Secretary of State John Kerry went on national TV to give a 70-minute tirade bemoaning the state of things in Israel and explaining the U.S.’s historic abandonment of the Jewish State in the recent UN resolution. The resolution, which passed 14-0 with the U.S. abstaining, declares the settlements “in flagrant violation” of international law. It states, in part, that Israel should: “…immediately and completely cease all settlement activities in the occupied Palestinian territory, including East Jerusalem” and that the Israeli settlements have “no legal validity”. Ouch.
You might think that a resolution is non-binding, and will have no real consequences. Here, however, are three questions:
1) Doesn’t the act of declaring Israeli settlements illegal make the settlers criminals? Can they be tried in international courts? There is, indeed, an International Criminal Court (ICC). Palestinian leaders say they will see if Israel abides by the resolution and ceases settlement activity. If not, they may choose to file charges against Israelis under the Geneva Convention.
2) Wouldn’t a resolution like this give validation to Palestinians who believe the Israelis to be interlopers and encourage renewed violence against settlers?
3) If Israel is now declared a rogue nation, won’t its detractors feel free to double down on all these anti-Israel boycotts? What will that do to the country’s economy?
Indeed, non-binding resolutions in and of themselves carry little weight, but may become the basis for further action. With a Middle East peace conference (70 UN members invited plus the Palestinian Authority) convening in Paris just before President Obama leaves the White House, such further action might be already in the planning stages.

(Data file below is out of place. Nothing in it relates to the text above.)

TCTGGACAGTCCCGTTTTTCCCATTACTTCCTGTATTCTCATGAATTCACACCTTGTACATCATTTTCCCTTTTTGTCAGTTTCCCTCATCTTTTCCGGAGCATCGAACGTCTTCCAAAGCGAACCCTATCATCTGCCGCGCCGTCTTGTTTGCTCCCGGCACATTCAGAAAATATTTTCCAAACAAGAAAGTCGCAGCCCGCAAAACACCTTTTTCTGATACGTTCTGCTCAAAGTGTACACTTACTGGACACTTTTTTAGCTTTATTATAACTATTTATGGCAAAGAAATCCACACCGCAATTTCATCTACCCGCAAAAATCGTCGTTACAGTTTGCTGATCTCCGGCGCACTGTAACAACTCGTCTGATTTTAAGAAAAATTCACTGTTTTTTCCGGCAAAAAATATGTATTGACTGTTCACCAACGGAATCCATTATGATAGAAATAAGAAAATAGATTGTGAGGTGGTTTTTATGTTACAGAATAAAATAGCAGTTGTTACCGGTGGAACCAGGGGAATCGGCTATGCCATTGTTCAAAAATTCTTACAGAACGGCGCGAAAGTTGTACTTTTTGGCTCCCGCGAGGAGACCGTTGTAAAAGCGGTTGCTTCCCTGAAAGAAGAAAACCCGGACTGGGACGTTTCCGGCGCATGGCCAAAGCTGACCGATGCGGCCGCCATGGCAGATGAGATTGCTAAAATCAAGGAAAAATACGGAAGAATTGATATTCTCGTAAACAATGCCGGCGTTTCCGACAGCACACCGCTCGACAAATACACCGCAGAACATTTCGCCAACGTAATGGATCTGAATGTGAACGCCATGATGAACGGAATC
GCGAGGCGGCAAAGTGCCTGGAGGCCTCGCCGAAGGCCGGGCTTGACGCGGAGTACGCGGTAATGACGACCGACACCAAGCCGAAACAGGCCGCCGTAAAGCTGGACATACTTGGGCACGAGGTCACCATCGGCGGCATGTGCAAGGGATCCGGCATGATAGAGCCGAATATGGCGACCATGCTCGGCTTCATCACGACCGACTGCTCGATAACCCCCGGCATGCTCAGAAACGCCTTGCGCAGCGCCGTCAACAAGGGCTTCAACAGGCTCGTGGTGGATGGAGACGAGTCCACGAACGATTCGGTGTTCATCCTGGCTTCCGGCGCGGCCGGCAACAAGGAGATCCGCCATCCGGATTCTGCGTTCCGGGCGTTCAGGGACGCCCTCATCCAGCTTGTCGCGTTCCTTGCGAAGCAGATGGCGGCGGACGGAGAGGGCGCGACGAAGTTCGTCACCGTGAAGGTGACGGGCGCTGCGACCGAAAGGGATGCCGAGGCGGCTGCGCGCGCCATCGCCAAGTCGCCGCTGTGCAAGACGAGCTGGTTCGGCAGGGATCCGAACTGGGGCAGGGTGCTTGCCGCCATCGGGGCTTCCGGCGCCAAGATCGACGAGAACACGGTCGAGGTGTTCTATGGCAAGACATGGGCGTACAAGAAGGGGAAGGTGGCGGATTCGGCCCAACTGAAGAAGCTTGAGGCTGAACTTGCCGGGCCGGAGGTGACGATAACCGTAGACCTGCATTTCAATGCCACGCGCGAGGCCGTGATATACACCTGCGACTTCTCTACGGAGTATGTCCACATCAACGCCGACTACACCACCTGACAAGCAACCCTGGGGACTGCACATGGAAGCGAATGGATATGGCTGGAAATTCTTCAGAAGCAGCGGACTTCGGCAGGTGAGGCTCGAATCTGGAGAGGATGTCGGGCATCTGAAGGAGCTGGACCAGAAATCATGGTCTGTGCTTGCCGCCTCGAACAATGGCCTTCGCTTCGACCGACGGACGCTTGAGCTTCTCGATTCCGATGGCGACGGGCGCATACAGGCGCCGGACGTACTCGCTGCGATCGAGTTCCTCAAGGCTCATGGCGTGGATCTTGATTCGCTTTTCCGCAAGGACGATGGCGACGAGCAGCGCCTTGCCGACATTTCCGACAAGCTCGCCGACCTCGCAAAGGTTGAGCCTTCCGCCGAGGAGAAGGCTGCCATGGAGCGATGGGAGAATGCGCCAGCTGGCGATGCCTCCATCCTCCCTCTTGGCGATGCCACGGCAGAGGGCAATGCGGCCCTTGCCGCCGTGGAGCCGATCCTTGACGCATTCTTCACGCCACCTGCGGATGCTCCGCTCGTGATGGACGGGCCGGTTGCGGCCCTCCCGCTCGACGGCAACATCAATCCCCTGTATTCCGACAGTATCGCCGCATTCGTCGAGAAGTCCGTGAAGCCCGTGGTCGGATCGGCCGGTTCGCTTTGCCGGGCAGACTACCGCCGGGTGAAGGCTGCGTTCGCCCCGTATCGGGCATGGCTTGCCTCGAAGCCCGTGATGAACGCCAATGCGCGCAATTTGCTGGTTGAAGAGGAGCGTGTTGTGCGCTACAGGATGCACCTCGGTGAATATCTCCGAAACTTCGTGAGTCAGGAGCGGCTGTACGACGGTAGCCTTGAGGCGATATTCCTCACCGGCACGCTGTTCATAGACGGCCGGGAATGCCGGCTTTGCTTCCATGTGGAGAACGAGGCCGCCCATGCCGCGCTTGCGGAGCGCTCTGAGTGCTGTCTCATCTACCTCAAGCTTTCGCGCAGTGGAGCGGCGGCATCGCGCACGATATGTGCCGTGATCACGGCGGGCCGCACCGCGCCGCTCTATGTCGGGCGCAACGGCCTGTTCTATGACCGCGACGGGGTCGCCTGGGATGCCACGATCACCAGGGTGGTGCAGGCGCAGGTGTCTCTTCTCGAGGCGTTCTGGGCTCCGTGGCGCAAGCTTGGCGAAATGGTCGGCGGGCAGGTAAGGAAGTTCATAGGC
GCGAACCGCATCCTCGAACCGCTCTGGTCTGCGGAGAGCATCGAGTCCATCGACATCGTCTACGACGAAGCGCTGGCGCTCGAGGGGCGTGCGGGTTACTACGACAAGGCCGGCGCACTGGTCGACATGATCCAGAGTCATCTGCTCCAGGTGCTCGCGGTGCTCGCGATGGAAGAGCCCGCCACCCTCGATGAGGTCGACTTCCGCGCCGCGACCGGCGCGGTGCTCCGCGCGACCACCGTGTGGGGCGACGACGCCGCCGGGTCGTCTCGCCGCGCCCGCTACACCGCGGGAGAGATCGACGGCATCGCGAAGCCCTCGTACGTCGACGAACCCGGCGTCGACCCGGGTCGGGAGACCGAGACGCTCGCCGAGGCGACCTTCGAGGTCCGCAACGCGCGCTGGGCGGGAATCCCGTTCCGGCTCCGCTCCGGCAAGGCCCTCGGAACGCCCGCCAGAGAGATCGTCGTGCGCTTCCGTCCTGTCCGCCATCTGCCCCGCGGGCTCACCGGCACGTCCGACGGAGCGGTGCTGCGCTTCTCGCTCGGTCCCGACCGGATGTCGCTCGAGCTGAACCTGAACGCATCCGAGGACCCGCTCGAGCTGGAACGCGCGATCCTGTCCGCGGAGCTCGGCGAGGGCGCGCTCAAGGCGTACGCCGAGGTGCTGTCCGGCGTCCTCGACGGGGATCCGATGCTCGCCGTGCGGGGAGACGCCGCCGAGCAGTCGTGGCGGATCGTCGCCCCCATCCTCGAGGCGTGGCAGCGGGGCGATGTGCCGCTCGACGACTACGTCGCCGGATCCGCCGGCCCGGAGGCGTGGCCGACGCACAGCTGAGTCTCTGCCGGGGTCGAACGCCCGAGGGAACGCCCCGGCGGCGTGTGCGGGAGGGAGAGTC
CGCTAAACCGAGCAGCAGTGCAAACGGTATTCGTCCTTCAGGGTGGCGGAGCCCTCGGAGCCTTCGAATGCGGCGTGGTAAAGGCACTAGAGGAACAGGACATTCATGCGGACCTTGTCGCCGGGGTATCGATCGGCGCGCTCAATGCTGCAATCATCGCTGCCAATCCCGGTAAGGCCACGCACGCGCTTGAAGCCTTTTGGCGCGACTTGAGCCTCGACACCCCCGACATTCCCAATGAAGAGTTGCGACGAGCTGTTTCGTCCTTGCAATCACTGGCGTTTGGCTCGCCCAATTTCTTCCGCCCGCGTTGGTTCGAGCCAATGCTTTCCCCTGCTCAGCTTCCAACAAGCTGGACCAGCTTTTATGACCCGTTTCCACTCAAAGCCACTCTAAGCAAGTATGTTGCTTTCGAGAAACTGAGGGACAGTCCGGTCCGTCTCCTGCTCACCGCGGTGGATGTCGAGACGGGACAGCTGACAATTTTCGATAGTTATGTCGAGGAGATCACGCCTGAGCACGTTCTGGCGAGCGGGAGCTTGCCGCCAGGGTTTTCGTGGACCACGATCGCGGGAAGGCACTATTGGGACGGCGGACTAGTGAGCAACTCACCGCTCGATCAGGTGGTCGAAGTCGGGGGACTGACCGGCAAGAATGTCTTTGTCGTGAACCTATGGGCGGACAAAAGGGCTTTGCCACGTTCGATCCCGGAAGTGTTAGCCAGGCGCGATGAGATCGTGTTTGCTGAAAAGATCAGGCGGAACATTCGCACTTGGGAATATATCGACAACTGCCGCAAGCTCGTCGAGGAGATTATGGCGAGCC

Speaking of plans, Secretary Kerry has one to “help” Israel get to a two-state solution. He laid it out during his marathon speech:
1: “…provide for secure and recognized international borders between Israel and a viable and contiguous Palestine negotiated based on the 1967 lines with mutually agreed equivalent swaps. Resolution 242, which has been enshrined in international law for 50 years, provides for the withdrawal of Israel from territory it occupied in 1967 in return for peace with its neighbors and secure and recognized borders…”
Has anyone looked at the current borders of the Palestinian Authority? The Gaza strip and the rest of their territory isn’t anywhere near “contiguous”. It would take some pretty imaginative redrawing of the map to make a contiguous Palestine.
The territory taken in the 1967 war, by the way, came from Jordan, not Palestine, and was renounced by Israel’s eastern neighbor in 1988.
2: “…fulfill the vision of the U.N. General Assembly Resolution 181 of two states for two peoples, one Jewish and one Arab, with mutual recognition and full equal rights for all their respective citizens…”
Recognition for Israel as a Jewish state has been hard to swallow for the Palestinian Authority. PA President M. Abbas says he’ll accept this concept when he talks to the UN but not when he talks to his own people. It’s clear that most Palestinians aren’t in favor of recognition of Israel’s right to exist, but, hey, so do a lot of others. It’s clear that Palestinians won’t be welcoming Israeli tourists anytime soon.